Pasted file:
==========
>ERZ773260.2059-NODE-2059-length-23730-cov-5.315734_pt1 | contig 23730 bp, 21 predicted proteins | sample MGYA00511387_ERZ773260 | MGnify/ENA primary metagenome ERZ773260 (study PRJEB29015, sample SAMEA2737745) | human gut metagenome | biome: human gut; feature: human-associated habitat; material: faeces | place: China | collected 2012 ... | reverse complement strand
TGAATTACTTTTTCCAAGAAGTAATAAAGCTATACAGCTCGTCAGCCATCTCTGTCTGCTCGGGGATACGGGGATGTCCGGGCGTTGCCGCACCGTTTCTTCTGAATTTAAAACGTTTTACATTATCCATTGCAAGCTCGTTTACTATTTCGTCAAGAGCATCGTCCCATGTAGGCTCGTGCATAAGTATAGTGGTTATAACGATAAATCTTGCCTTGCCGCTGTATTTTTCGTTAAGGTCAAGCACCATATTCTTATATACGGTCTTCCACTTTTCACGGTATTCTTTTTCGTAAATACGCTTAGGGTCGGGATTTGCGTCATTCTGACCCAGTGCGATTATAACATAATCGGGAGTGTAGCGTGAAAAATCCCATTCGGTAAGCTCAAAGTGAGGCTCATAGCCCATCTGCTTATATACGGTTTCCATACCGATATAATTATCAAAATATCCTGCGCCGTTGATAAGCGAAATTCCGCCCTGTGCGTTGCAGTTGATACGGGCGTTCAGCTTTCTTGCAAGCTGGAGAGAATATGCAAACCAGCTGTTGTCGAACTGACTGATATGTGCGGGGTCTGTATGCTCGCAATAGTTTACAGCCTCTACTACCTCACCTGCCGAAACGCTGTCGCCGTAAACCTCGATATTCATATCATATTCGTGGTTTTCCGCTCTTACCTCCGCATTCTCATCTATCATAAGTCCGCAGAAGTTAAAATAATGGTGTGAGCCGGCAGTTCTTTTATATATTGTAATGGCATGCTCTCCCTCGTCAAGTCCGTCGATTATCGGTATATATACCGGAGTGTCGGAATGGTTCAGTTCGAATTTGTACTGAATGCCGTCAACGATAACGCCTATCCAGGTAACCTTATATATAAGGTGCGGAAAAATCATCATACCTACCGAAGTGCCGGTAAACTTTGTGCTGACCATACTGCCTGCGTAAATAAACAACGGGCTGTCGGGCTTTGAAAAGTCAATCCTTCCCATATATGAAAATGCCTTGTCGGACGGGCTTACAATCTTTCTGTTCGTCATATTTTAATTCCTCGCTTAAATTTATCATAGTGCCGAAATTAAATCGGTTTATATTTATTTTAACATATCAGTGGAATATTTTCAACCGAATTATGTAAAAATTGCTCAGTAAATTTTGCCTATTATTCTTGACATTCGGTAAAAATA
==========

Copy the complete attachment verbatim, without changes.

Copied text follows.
>ERZ773260.2059-NODE-2059-length-23730-cov-5.315734_pt1 | contig 23730 bp, 21 predicted proteins | sample MGYA00511387_ERZ773260 | MGnify/ENA primary metagenome ERZ773260 (study PRJEB29015, sample SAMEA2737745) | human gut metagenome | biome: human gut; feature: human-associated habitat; material: faeces | place: China | collected 2012 ... | reverse complement strand
TGAATTACTTTTTCCAAGAAGTAATAAAGCTATACAGCTCGTCAGCCATCTCTGTCTGCTCGGGGATACGGGGATGTCCGGGCGTTGCCGCACCGTTTCTTCTGAATTTAAAACGTTTTACATTATCCATTGCAAGCTCGTTTACTATTTCGTCAAGAGCATCGTCCCATGTAGGCTCGTGCATAAGTATAGTGGTTATAACGATAAATCTTGCCTTGCCGCTGTATTTTTCGTTAAGGTCAAGCACCATATTCTTATATACGGTCTTCCACTTTTCACGGTATTCTTTTTCGTAAATACGCTTAGGGTCGGGATTTGCGTCATTCTGACCCAGTGCGATTATAACATAATCGGGAGTGTAGCGTGAAAAATCCCATTCGGTAAGCTCAAAGTGAGGCTCATAGCCCATCTGCTTATATACGGTTTCCATACCGATATAATTATCAAAATATCCTGCGCCGTTGATAAGCGAAATTCCGCCCTGTGCGTTGCAGTTGATACGGGCGTTCAGCTTTCTTGCAAGCTGGAGAGAATATGCAAACCAGCTGTTGTCGAACTGACTGATATGTGCGGGGTCTGTATGCTCGCAATAGTTTACAGCCTCTACTACCTCACCTGCCGAAACGCTGTCGCCGTAAACCTCGATATTCATATCATATTCGTGGTTTTCCGCTCTTACCTCCGCATTCTCATCTATCATAAGTCCGCAGAAGTTAAAATAATGGTGTGAGCCGGCAGTTCTTTTATATATTGTAATGGCATGCTCTCCCTCGTCAAGTCCGTCGATTATCGGTATATATACCGGAGTGTCGGAATGGTTCAGTTCGAATTTGTACTGAATGCCGTCAACGATAACGCCTATCCAGGTAACCTTATATATAAGGTGCGGAAAAATCATCATACCTACCGAAGTGCCGGTAAACTTTGTGCTGACCATACTGCCTGCGTAAATAAACAACGGGCTGTCGGGCTTTGAAAAGTCAATCCTTCCCATATATGAAAATGCCTTGTCGGACGGGCTTACAATCTTTCTGTTCGTCATATTTTAATTCCTCGCTTAAATTTATCATAGTGCCGAAATTAAATCGGTTTATATTTATTTTAACATATCAGTGGAATATTTTCAACCGAATTATGTAAAAATTGCTCAGTAAATTTTGCCTATTATTCTTGACATTCGGTAAAAATA